Lebanon petrol shortage sparks hours-long queues, armed clashes
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It’s been madness outside of petrol stations all across Lebanon for the past few weeks – a petrol shortage has resulted in tense, hours-long queues, in some cases, boiling into knife fights and gunfire. Our Observer in Beirut told us about the "humiliation" and stress that Lebanese people have been feeling as they are faced with the latest consequence of the economic crisis affecting the country.
The value of the Lebanese pound has been plummeting for the past few months. On June 17, the exchange rate was 14,800 pounds per American dollar.
Against this backdrop, the price of petrol at the pump has increased several times over the past few months, even though it is still partially subsidized by the government. On June 17, the government announced that the price of a can of 20 litres of unleaded petrol would rise by 1,700 pounds [around €0.94] to 43,000 pounds [around €24].
And since the Lebanese government has reduced imports of hydrocarbon products the past few months, petrol stations across the country have shut down. Some have begun rationing their customers to pump only 10 litres of petrol at a time.
As a result, long queues – sometimes extending over several kilometres – have formed in front of the stations that are still open. Videos circulating on social media show tensions rising and fights breaking out amongst angry customers.
In this video, you can hear shots ring out in front of a Total petrol station in the Qasqas neighbourhood in a suburb of Beirut on June 16.
Filling fuel in Lebanon… pic.twitter.com/A4XItxY0yq— Timour Azhari (@timourazhari) June 15, 2021
Employees at a petrol station hit a customer with a pump nozzle in Dora, in the Akkar Governorate. Video posted on June 15.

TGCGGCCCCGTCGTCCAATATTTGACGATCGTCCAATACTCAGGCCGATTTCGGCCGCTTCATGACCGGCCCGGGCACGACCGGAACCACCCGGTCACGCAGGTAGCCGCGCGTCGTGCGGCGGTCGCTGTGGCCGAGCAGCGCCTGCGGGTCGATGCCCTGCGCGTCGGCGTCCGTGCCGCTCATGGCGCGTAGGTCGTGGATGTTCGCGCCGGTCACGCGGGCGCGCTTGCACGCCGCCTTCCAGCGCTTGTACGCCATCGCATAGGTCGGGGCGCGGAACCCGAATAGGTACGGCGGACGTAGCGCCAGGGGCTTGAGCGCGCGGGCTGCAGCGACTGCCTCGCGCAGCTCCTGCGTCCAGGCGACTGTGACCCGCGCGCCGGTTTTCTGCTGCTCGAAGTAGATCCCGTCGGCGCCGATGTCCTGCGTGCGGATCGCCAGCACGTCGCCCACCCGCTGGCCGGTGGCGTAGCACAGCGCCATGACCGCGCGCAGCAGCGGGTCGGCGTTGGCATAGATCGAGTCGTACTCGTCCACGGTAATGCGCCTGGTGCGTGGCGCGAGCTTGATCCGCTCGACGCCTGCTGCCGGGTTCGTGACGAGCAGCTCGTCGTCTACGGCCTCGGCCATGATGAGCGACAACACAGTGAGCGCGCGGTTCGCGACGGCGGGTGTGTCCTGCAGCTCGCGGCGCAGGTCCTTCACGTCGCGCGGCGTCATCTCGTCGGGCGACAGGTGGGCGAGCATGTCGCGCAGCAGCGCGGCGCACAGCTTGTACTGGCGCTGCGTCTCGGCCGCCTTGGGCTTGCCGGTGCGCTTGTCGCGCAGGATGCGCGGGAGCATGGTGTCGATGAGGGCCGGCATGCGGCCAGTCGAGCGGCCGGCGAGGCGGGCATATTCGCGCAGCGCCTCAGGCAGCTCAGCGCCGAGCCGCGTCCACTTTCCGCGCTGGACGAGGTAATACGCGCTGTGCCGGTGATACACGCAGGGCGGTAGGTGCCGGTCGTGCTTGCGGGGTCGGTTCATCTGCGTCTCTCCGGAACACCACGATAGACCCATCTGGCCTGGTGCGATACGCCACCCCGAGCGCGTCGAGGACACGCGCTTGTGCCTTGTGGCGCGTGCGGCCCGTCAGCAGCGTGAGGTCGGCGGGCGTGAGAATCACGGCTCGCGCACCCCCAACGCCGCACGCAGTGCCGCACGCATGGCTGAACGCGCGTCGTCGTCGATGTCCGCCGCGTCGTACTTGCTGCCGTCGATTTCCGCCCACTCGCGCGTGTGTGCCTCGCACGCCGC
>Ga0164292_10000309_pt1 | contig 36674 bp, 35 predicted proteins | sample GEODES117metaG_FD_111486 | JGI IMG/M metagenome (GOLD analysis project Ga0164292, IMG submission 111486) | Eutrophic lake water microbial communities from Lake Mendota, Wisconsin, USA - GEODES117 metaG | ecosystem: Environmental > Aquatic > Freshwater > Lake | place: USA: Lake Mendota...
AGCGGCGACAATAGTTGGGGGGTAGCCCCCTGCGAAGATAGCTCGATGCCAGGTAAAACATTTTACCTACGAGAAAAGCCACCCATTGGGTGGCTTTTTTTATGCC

Jalal Naanou is an independent journalist in Beirut. He’s been spending at least three hours a day queuing for petrol:
'People find this situation humiliating'
Over the past few months, Lebanon’s Central Bank has been slow to settle import bills, which has resulted in companies demanding to be paid in advance. The shortages have been made worse by the fact that some unemployed youths have been buying petrol and selling it on the black market to the rich. As a result, the amount of petrol available for people to buy at the pump has decreased considerably.
Waiting three hours a day under the boiling sun in front of a petrol station is unbearable, unjustifiable. People find this situation humiliating. Sometimes, you might wait in line for several hours and, then, when you get to the pump, the employees tell you that there is nothing left and you have to come back the next day.
So it isn’t surprising that people are losing their cool and fights are breaking out.
One of the many queues in front of petrol stations in Beirut. Video posted online June 17.
Fights often break out when someone tries to cut in line and pass in front of other people.
At first, we were shocked when we saw videos of brawls and gunshots being fired in front of petrol stations. But now it’s become routine. Lebanese soldiers and other security forces have been deployed to certain stations over the past few days, but they can’t be everywhere. I think that cities should send the police in as reinforcements, which they haven’t always done.
Shots were fired by an unidentified gunman as a brawl took place in front of a gas station, on June 11, 2021, in Tariq El Jdideh, a neighbourhood of Beirut.
A shot is fired in a tense scene in front of a petrol station in Beirut. This video was posted on June 1.
These shortages are affecting every part of people’s daily lives. School bus companies recently told families, 'If you want your kids to go to school, drive them yourselves, we don’t have any more petrol.' I also know teachers who can’t get to school, even though exams are taking place right now.
Minister of the Economy Raymond Rajar said in April that the shortage was “largely a result” of petrol being smuggled into Syria. But journalist Jalal Naanou isn’t buying it:
It’s true that petrol is shipped illegalyl into Syria on a daily basis. The Lebanese Army often seizes contraband petrol at the border. But we can’t let politicians use smuggling, which happens all over the world, as an excuse for their incompetence and their inability to get the country out of this crisis.
Lebanon is experiencing shortages of many other products, including certain medicines and baby formula.
Half of all Lebanese people are living under the poverty line as a result of the economic crisis, which has been worsening for nearly two years. Protesters regularly take to the streets, shutting down traffic and calling for a complete turnover of Lebanese leadership, which they have deemed “incompetent” and “corrupt.”